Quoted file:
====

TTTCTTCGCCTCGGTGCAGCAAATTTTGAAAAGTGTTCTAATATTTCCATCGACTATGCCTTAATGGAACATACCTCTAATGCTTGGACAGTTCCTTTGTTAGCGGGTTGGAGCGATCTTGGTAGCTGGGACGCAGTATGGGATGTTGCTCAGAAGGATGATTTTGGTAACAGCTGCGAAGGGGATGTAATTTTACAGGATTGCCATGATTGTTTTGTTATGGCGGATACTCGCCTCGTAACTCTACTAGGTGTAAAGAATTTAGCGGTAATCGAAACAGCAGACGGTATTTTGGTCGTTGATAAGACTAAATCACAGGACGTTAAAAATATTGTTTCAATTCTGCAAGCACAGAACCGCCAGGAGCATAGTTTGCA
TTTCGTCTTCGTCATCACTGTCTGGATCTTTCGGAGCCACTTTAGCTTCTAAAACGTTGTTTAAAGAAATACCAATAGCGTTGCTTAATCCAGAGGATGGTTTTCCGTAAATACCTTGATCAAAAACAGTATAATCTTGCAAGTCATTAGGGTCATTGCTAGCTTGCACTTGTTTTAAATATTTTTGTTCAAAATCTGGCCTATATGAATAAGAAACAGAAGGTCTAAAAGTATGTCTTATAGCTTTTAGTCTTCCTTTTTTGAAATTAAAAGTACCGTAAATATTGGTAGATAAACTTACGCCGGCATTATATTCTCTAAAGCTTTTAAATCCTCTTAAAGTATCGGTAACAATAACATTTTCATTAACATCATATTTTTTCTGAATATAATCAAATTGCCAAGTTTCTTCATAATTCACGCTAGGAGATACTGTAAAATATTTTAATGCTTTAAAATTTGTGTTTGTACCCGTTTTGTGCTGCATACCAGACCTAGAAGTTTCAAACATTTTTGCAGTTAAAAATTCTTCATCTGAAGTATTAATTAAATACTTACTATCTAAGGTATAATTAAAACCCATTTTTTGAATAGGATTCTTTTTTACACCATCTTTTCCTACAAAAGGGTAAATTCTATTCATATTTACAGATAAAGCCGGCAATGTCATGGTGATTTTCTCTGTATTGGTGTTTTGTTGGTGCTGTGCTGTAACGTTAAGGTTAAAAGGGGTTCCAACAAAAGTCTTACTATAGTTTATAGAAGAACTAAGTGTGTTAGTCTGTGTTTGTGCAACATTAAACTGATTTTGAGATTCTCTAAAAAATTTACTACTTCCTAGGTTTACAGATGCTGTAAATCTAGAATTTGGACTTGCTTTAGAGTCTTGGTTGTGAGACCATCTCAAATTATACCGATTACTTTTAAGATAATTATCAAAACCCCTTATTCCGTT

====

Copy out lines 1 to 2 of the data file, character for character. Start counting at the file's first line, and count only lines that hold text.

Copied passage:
TTTCTTCGCCTCGGTGCAGCAAATTTTGAAAAGTGTTCTAATATTTCCATCGACTATGCCTTAATGGAACATACCTCTAATGCTTGGACAGTTCCTTTGTTAGCGGGTTGGAGCGATCTTGGTAGCTGGGACGCAGTATGGGATGTTGCTCAGAAGGATGATTTTGGTAACAGCTGCGAAGGGGATGTAATTTTACAGGATTGCCATGATTGTTTTGTTATGGCGGATACTCGCCTCGTAACTCTACTAGGTGTAAAGAATTTAGCGGTAATCGAAACAGCAGACGGTATTTTGGTCGTTGATAAGACTAAATCACAGGACGTTAAAAATATTGTTTCAATTCTGCAAGCACAGAACCGCCAGGAGCATAGTTTGCA
TTTCGTCTTCGTCATCACTGTCTGGATCTTTCGGAGCCACTTTAGCTTCTAAAACGTTGTTTAAAGAAATACCAATAGCGTTGCTTAATCCAGAGGATGGTTTTCCGTAAATACCTTGATCAAAAACAGTATAATCTTGCAAGTCATTAGGGTCATTGCTAGCTTGCACTTGTTTTAAATATTTTTGTTCAAAATCTGGCCTATATGAATAAGAAACAGAAGGTCTAAAAGTATGTCTTATAGCTTTTAGTCTTCCTTTTTTGAAATTAAAAGTACCGTAAATATTGGTAGATAAACTTACGCCGGCATTATATTCTCTAAAGCTTTTAAATCCTCTTAAAGTATCGGTAACAATAACATTTTCATTAACATCATATTTTTTCTGAATATAATCAAATTGCCAAGTTTCTTCATAATTCACGCTAGGAGATACTGTAAAATATTTTAATGCTTTAAAATTTGTGTTTGTACCCGTTTTGTGCTGCATACCAGACCTAGAAGTTTCAAACATTTTTGCAGTTAAAAATTCTTCATCTGAAGTATTAATTAAATACTTACTATCTAAGGTATAATTAAAACCCATTTTTTGAATAGGATTCTTTTTTACACCATCTTTTCCTACAAAAGGGTAAATTCTATTCATATTTACAGATAAAGCCGGCAATGTCATGGTGATTTTCTCTGTATTGGTGTTTTGTTGGTGCTGTGCTGTAACGTTAAGGTTAAAAGGGGTTCCAACAAAAGTCTTACTATAGTTTATAGAAGAACTAAGTGTGTTAGTCTGTGTTTGTGCAACATTAAACTGATTTTGAGATTCTCTAAAAAATTTACTACTTCCTAGGTTTACAGATGCTGTAAATCTAGAATTTGGACTTGCTTTAGAGTCTTGGTTGTGAGACCATCTCAAATTATACCGATTACTTTTAAGATAATTATCAAAACCCCTTATTCCGTT